Who can forget the first time they see the famous motorcycle jump as Steve McQueen tries to vault his way into Switzerland? Solidified with his starring role in 1963's Great Escape, McQueen's career went from strength to strength throughout the Sixties. With The Cincinnati Kid (1965), The Sand Pebbles (1966), The Thomas Crown Affair (1968), and Bullitt (1968)--arguably his most famous role--the Indiana-born actor established himself as Hollywood's most bankable star.
This level of box office success gave McQueen the clout to get any film green lighted, especially since he owned his own production company, Solar Productions, at the time. One of those projects was 1971's Le Mans, the first four minutes of which feature a slate-grey 1970 911S, the very car showcased on these pages.
Solar Productions had purchased the vehicle for McQueen to use in France during his time off the set. The car was equipped with almost every factory option offered at the time, including air conditioning (fairly rare in a Porsche of that era) and a U.S.-spec Blaupunkt AM/FM radio.
Apparently McQueen loved the car so much, he had it shipped home to California after the shooting wrapped up--but not before it took a detour to Stuttgart for the installation of a different set of gear ratios.
This impulse presented McQueen with something of a dilemma. A year earlier he had purchased another 911, a 1969 S model, and had gone through a great deal of effort to install a state-of-the-art audio system. With both cars in California McQueen apparently decided one 911 was enough. The car was sold to its second owner, a fellow Porsche enthusiast who saw it listed in the Los Angeles Times classifieds. (Originally willed to his daughter Terry, the "stereo" 911 has remained in the McQueen family and is still owned by his son Chad McQueen.)
The Le Mans McQueen 911 stayed with its second owner, a Southern California lawyer, for almost 35 years. For two decades, the car was reportedly a daily driver, accumulating 116,000 miles before it changed hands again in 2005.
The owner of four Porsche 356s, Jesse Rodrigues of Long Beach, California became the third owner of McQueen's 911. He had been approached about the vehicle by the second owner's wife, who, when mentioning her husband had a Porsche for sale, initially omitted the pertinent fact that the car had once been owned and driven by Steve McQueen.
During Rodrigues' ownership, the car was the subject of a number of magazine articles on both sides of the Atlantic. Rodrigues revealed that the King of Cool was something of a paper hound: Almost every scrap of paper connected to the car during McQueen's abbreviated ownership, including its U.S. importation documents, was included with the car. There was never any doubt as to its provenance.
Mercedes-Benz and Porsche collector Frank Gallogly in New Jersey purchased the car in 2009. Gallogly jumped at what he thought might be his only chance to add it to his collection. He has been quoted as saying that he paid a lot for it, but that guiding words were, "I would rather overpay for a great car, than underpay for a bad car."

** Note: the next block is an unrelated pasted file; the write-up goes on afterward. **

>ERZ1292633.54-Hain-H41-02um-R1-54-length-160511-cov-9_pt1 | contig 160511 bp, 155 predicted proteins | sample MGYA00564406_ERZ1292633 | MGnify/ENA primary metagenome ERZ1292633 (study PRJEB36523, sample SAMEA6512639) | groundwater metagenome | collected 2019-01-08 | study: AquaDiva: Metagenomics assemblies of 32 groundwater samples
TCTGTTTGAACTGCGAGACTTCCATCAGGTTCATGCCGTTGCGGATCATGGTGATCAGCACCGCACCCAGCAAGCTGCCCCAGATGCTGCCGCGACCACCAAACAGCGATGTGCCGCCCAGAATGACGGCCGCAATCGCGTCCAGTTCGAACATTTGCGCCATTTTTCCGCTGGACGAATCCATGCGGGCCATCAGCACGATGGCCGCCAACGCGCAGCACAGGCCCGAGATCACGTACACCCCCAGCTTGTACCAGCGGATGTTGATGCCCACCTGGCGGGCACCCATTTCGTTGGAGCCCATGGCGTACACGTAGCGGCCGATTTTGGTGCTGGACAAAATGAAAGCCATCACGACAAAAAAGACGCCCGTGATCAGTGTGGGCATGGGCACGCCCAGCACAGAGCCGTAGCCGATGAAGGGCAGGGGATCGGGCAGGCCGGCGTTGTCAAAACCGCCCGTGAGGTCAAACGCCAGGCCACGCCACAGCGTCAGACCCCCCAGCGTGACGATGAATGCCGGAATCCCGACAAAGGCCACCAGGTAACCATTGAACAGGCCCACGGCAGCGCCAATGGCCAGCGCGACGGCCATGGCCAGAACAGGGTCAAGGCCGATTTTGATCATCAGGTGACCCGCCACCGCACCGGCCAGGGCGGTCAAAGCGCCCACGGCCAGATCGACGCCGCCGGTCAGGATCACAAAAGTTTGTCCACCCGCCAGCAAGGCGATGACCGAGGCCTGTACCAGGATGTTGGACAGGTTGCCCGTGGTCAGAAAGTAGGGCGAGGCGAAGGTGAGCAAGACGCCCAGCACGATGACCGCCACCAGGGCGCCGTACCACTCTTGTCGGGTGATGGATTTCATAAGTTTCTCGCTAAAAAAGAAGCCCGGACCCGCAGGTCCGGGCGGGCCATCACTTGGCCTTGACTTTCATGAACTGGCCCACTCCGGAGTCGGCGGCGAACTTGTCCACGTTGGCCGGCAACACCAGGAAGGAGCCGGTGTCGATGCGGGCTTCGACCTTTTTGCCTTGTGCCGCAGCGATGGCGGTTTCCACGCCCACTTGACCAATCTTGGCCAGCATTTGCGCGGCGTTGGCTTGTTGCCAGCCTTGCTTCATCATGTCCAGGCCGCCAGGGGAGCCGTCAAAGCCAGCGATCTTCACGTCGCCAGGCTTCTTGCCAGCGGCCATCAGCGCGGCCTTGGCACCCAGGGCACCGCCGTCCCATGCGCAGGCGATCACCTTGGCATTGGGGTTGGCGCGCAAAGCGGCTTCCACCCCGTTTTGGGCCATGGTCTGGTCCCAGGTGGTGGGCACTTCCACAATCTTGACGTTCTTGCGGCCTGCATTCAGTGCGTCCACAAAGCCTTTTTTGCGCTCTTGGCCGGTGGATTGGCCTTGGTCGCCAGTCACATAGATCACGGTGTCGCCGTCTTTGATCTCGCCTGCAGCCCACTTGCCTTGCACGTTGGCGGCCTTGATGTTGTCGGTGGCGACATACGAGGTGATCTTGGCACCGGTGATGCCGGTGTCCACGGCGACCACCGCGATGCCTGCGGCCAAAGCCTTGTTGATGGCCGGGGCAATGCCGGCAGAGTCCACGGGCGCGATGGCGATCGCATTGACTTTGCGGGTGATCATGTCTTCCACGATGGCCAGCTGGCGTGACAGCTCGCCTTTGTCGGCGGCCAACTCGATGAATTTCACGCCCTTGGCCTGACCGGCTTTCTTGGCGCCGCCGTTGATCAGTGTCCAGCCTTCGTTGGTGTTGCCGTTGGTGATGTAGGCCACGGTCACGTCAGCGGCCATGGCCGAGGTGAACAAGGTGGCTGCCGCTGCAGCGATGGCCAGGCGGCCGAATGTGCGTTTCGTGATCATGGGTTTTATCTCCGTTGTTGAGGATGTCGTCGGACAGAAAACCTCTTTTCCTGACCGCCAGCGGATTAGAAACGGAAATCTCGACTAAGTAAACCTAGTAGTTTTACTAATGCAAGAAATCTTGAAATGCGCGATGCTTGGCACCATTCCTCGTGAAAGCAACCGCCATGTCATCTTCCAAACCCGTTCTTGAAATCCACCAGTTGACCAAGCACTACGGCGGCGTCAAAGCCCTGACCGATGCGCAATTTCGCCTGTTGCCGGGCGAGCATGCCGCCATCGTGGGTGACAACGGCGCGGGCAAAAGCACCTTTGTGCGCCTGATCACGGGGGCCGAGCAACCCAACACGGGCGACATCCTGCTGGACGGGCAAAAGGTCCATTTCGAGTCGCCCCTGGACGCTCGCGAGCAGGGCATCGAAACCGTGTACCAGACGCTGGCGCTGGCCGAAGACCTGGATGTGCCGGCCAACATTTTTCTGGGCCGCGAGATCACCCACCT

According to RM Auctions, the car remains in mostly original condition, although it was resprayed at some point.
"There is no more iconic racing film than Le Mans, and no more charismatic owner of many of the world's great sports cars than Steve McQueen," Rob Myers, founder and chairman of RM, said in a prepared release. "We are delighted to have been selected to present this iconic car at our upcoming Monterey sale."
This is not the first time a high-profile car with a Steve McQueen pedigree has come on the market. The last time was in 2007, when Christie's auctioned one of the King of Cool's favorite cars, a 1963 Ferrari 250 Lusso. The sale price of $2.3 million was twice the pre-auction estimate of $800,000 to $1.2 million.
Like the slate-grey Porsche, the Ferrari 250 Lusso was painted in what can only be considered an unusual color. Instead of red, it was finished in Medium Chestnut Brown.
No pre-auction estimate is given for McQueen's 911S, and online speculation is swirling. Several factors--screen time plus the legend of McQueen ownership--will certainly affect the price when the gavel falls. Considering, too, reports that the car's current owner paid close to $1 million for the car and the benchmark set by the Lusso sale, I suspect it will sell for somewhere between $1.5-$2 million.
We must wait five months to find out. The car promises to be one of the star attractions of the RM's Monterey auction on 19-20 August 2011 at the Portola Hotel & Spa and Monterey Conference Center in Monterey, California.
On 24 May 2011, three months before Steve McQueen's 911S crosses the block at the RM Monterey auction, Para-mount Home Entertainment will bring Le Mans to your home theater in a high-definition Blu-ray disc. It will join Blu-ray versions of McQueen's Papillon (which also has a 24 May release date) and The Cincinnati Kid (14 June release date).
The PG-rated movie was nominated for a Golden Globe award for best original score. The Blu-ray version, priced at $24.99, will come with the featurette Filming at Speed: The Making of the Movie Le Mans.
For the definitive word on all of Steve McQueen's cars and bikes, read Matt Stone's McQueen's Machines: The Cars and Bikes of a Hollywood Icon.
For high-resolution images of Steve McQueen's 1970 Porsche 911S, visit the Automotive Traveler Image Gallery.